Monday, April 05, 2004
And much was done, but very little of it actually bakery related.
This was the Medieval Faire weekend at OU, where we've worked for 27 years. OK, where I've worked for 27 years. Manager's only been alive for 22 years, but she's been working at the Faire since she was born.
Next year, we hope to have a Cracked Cauldron booth at MedFaire, so part of hte Ffaire was spent figuring out traffic flow patterns, optimal locations, and testing Scottish Eggs on as many people as we could convince to try them.
The south end of the Faire, near the Blacksmith's booth, looks to be an open and ideal location. This puts us close to all our special friends at the Faire.
The Scottish Eggs, by the way, were overwhelmingly well received. For those who've never tasted one, a Scottish Egg is a lightly boiled egg wrapped in seasoned pork sausage, then rolled in seasoned breadcrumbs. The Scottish actually fry these eggs in hot oil, but we feel baking them makes for a tastier egg, so we bake ours. I use herbs fresh from my garden to season the sausage and breadcrumbs, and use a different, but complimentary, combination on each. The completed egg then has layers of flavor that blend in your mouth for a taste sensation that brings people back for seconds and fourths.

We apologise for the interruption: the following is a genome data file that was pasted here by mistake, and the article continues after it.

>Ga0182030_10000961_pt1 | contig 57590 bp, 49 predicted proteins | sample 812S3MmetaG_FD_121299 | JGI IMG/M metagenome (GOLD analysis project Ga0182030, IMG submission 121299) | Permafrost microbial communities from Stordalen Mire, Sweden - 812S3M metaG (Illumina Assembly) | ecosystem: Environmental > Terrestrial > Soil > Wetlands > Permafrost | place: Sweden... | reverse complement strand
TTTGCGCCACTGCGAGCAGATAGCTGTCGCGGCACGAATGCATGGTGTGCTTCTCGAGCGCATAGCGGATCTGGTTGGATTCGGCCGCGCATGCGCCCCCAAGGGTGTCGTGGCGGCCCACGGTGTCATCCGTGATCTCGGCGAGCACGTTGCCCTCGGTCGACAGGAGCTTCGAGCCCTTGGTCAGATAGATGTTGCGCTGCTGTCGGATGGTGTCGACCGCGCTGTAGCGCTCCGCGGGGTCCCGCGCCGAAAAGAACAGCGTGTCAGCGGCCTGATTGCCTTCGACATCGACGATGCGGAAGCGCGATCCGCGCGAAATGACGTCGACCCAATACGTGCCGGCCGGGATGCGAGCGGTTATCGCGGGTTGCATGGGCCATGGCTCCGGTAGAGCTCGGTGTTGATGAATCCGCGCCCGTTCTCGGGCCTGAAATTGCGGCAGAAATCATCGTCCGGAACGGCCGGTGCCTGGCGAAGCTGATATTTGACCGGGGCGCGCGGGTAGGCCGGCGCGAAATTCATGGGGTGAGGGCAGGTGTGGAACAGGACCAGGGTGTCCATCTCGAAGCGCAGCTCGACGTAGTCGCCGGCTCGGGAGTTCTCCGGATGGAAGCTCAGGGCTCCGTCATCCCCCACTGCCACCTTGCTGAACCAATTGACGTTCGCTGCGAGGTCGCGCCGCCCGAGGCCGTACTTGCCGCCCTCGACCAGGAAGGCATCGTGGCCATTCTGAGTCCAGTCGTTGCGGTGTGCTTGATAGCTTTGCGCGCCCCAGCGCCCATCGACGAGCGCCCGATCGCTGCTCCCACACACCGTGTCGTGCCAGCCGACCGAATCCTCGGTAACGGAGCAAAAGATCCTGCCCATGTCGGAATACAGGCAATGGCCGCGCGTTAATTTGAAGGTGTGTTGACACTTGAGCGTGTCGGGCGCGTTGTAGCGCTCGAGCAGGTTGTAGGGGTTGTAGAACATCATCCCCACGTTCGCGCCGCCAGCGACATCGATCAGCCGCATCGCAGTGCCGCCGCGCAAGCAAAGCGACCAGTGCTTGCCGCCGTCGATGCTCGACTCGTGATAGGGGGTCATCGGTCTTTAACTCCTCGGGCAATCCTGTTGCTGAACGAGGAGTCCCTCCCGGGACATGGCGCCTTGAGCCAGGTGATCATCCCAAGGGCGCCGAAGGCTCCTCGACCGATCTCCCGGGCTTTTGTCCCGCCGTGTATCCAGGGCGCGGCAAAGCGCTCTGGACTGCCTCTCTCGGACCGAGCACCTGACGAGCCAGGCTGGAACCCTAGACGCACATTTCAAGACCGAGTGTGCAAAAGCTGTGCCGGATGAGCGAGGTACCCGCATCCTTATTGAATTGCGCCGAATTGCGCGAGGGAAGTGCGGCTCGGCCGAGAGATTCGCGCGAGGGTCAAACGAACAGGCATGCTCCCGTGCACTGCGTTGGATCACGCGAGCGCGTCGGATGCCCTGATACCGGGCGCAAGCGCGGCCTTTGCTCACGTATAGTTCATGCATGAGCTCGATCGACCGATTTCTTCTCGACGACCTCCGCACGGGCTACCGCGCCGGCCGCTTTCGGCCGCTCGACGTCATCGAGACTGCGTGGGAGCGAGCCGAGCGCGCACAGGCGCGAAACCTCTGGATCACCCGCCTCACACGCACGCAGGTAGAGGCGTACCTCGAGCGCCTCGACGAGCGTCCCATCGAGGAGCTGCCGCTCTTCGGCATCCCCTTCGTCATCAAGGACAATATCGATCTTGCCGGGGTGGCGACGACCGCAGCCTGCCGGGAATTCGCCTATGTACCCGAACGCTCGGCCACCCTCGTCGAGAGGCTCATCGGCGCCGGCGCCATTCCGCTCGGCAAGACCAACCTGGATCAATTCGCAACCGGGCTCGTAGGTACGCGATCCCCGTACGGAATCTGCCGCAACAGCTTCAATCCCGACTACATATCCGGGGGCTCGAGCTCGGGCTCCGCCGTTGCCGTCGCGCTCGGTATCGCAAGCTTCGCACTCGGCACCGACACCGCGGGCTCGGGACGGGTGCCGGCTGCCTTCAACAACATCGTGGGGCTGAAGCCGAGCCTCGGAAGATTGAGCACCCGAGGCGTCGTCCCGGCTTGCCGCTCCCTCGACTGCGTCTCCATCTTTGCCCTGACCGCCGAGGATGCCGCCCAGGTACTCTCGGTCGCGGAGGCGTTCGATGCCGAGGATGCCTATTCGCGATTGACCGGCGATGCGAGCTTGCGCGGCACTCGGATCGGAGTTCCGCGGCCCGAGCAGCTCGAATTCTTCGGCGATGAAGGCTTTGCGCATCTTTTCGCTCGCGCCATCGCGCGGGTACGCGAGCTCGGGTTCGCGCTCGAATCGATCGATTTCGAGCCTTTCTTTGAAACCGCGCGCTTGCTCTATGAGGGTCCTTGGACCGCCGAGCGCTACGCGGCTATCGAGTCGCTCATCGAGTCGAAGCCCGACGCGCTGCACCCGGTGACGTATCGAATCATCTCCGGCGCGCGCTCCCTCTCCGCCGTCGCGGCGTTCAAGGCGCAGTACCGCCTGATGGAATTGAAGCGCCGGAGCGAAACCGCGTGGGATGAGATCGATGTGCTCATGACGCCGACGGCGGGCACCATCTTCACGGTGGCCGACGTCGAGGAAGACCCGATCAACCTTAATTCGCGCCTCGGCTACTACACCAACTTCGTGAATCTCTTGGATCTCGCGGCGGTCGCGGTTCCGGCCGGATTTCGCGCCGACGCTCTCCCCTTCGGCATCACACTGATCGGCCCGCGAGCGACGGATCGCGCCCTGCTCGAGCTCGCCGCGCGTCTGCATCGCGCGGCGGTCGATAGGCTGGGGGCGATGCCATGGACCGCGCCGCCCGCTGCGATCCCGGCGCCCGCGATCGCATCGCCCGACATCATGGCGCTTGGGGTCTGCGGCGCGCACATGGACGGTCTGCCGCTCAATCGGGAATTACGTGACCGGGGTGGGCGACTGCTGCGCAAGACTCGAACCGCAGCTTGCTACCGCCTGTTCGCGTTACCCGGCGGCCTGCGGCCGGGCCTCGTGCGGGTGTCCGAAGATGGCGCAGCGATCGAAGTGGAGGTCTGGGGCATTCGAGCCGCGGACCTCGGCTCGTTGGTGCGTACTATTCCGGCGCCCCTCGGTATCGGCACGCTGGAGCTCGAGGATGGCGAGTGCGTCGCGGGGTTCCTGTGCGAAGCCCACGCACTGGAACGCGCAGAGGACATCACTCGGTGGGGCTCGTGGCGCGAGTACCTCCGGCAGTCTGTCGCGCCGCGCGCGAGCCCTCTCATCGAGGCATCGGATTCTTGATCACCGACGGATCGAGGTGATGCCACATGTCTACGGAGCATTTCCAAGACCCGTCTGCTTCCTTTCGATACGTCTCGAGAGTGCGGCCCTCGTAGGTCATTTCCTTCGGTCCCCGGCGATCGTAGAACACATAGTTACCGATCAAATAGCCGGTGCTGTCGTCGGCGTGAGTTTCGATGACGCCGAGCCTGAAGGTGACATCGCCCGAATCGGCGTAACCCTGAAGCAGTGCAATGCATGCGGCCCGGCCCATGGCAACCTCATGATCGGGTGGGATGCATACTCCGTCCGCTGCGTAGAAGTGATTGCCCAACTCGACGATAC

We also brought loaves of sourdough rye bread to share around, and Celtic knotwork rolls - we've managed to make knotty swans and dragons, and a general knotwork circle. These are sweet rolls, the swans are white pepper, brown sugar and cinnamon with a pumpkin orange glaze, the dragons are apple cinnamon with tiny redhots and an almond glaze, and the circles are cream cheese peach with a mulled spice glaze.
Our MedFaire menu will be the sweet rolls, the Scottish Eggs, scones, Cornish Pasties, hand sized Beef Wellington pies, hot or cold mulled cider, and sweet mead (non-alcoholic).
At least, that's what we're planning for now. That could change.